Therefore, the report claims, Scripture’s reference to male and female must be seen as a “descriptive way of speaking, not prescriptive or technical” (p. 8). In other words, when Scripture (through the eyes of its prescientific writer) declares that “male and female created he them,” all the passage is really doing is describing them physically (“a descriptive way of speaking”), it is not ‘prescribing’ (determining in precise biological terms) what these persons really were in their deeper, biological, psychological sense.
That, evidently, God left for each to discover for him or herself.
Which all leads the report to conclude:
Numerous advances in science over the last few decades lead us to reconsider whether various forms of same-sex attraction and intersex conditions should be seen as “creational variants” (p. 8, sect. 3).
A phrase pregnant with implications. The phrase implies that God created man not only as male and female (and as such meant for each other and needing each other), but now, as our advanced scientific knowledge makes plain, all the variations in between must also have been part of God’s creation plan— meaning, we are to view them as made for each other and needing each other, just as Adam did Eve.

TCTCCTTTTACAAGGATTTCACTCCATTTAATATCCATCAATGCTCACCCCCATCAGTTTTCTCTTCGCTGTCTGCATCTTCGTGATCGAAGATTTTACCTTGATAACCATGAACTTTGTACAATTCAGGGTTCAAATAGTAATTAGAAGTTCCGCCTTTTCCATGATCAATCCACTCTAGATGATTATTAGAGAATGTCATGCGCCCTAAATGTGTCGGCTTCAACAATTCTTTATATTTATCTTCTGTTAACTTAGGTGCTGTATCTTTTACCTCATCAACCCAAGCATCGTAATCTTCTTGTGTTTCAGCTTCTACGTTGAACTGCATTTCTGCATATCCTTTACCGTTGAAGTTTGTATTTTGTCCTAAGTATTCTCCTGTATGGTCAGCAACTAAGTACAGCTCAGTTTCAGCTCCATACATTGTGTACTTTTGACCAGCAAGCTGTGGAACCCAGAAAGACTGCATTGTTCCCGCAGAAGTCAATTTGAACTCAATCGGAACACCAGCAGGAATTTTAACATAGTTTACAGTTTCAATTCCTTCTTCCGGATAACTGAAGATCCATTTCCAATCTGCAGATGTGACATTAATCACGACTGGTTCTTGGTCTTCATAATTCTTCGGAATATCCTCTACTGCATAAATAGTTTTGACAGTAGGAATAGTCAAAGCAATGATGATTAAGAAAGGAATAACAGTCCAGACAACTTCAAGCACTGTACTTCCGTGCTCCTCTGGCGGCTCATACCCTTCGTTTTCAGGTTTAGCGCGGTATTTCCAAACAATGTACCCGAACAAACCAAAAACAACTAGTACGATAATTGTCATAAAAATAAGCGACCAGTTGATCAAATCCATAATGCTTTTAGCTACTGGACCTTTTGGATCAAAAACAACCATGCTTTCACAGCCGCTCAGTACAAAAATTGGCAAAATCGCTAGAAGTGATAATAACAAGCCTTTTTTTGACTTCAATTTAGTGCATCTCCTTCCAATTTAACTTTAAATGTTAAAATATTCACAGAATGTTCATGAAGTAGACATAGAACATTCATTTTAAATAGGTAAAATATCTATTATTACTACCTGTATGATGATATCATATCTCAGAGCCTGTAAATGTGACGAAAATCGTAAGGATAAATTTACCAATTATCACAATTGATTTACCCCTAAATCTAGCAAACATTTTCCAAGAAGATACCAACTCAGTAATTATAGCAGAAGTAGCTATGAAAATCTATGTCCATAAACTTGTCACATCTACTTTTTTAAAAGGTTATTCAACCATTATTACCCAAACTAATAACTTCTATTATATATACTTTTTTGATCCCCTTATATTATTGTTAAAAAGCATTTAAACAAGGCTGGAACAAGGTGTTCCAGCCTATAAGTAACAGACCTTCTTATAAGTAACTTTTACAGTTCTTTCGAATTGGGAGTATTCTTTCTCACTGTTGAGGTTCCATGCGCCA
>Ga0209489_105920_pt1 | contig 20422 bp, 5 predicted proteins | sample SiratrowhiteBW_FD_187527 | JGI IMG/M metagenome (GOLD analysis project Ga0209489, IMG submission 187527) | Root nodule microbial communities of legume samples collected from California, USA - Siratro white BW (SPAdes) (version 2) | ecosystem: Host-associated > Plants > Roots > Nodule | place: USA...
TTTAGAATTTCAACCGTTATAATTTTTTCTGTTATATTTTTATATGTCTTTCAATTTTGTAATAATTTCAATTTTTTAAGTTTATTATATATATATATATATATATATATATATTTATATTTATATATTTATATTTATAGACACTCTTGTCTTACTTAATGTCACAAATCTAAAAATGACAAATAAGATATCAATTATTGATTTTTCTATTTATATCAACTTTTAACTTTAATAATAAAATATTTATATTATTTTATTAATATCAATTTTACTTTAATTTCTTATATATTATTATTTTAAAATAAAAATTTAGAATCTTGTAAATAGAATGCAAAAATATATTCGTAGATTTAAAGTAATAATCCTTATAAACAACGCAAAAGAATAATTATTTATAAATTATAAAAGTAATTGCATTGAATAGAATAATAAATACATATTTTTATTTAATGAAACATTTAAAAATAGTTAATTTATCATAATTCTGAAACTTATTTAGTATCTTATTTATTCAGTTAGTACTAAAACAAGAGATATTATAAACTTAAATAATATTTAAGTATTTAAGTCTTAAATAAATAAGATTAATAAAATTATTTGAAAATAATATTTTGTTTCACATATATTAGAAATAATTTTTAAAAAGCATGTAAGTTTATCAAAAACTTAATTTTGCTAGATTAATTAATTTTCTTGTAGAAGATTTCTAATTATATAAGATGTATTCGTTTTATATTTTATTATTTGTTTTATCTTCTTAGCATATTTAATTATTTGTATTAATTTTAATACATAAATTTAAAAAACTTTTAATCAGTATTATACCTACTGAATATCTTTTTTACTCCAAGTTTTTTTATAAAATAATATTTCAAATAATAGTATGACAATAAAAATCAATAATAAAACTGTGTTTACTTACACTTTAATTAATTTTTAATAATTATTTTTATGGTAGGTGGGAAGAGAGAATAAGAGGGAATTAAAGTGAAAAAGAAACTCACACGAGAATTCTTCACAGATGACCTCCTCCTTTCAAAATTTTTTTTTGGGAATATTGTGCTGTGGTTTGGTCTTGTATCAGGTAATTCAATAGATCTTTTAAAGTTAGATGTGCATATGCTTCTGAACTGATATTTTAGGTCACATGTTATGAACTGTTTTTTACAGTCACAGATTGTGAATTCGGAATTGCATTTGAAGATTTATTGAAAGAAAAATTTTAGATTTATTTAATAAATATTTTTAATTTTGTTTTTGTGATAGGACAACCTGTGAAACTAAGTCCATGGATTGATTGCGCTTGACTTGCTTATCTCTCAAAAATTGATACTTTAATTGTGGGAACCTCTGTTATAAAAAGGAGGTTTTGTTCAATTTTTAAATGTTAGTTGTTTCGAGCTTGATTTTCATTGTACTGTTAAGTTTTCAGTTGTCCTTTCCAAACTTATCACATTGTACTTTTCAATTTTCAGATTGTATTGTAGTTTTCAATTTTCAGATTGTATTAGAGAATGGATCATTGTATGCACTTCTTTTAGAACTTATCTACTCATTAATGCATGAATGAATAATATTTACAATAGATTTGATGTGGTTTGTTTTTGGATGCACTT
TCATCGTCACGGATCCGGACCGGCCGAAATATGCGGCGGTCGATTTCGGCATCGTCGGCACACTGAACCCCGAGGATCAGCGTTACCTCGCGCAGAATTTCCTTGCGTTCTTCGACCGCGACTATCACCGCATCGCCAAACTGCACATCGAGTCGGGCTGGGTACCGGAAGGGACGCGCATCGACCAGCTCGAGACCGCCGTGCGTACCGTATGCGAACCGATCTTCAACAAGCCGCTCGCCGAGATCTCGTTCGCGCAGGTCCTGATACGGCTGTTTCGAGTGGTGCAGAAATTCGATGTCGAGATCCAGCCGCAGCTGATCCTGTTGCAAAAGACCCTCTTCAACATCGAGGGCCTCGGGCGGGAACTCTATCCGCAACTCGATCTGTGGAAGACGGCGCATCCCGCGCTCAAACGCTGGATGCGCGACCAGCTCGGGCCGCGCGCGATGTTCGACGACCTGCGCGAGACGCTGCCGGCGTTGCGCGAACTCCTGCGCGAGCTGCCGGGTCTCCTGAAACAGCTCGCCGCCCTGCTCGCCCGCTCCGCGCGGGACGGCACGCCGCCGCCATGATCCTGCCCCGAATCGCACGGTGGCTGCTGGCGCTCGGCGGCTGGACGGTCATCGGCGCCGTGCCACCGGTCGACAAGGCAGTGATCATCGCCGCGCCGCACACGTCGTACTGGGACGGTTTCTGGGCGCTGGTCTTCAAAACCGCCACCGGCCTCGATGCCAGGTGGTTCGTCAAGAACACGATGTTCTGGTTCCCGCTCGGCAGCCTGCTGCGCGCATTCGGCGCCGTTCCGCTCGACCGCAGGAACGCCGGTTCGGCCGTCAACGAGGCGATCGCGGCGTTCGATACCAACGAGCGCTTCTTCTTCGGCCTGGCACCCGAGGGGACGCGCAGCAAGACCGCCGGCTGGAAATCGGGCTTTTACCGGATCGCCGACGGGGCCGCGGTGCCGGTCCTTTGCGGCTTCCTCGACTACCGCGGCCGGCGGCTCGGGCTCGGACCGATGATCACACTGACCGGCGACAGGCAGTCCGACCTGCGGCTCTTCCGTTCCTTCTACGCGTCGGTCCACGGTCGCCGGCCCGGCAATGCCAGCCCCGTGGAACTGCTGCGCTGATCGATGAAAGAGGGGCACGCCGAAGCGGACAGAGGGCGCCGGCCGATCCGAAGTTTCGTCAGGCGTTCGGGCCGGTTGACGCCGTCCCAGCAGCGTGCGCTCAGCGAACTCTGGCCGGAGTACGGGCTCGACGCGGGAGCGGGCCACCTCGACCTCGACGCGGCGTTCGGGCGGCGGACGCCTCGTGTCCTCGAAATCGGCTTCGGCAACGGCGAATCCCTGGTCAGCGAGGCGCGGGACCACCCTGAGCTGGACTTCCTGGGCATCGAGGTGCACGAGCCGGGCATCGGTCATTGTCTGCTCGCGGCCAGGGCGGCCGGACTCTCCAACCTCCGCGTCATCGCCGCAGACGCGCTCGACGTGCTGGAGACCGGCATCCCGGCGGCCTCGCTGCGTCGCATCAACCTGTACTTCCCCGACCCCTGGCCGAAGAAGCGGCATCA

So, let each determine as best one can, who he/she really is, and then on that basis determine who along the spectrum will best answer one’s needs and thus complete one’s identity.
This, the report suggests, has been God’s good will and intention all along.
We have neither the time nor space to respond to all this social-psychobabble. It is enough to keep in mind that this is the committee’s rational for justifying same-sex marriage.
The argument is clear. There are those who are attracted to others of the same gender, some by nurture, others by nature (as they are born with ‘same-gender’ inclinations, it is said). And the very fact that some have these inclinations should justify their being called not to resist and refrain from their defiled inclinations, but to satisfy them.
A dangerous argument, as all anti-biblical perspectives are.
The question arises, what about pedophiles? Do not the social-scientists also consider them part of ‘the spectrum’? Of course, they do. If the other deviations are to be labeled ‘creational variants,” so then is the pedophile inclination. And the argument for their sexual desires needing to be met must also follow.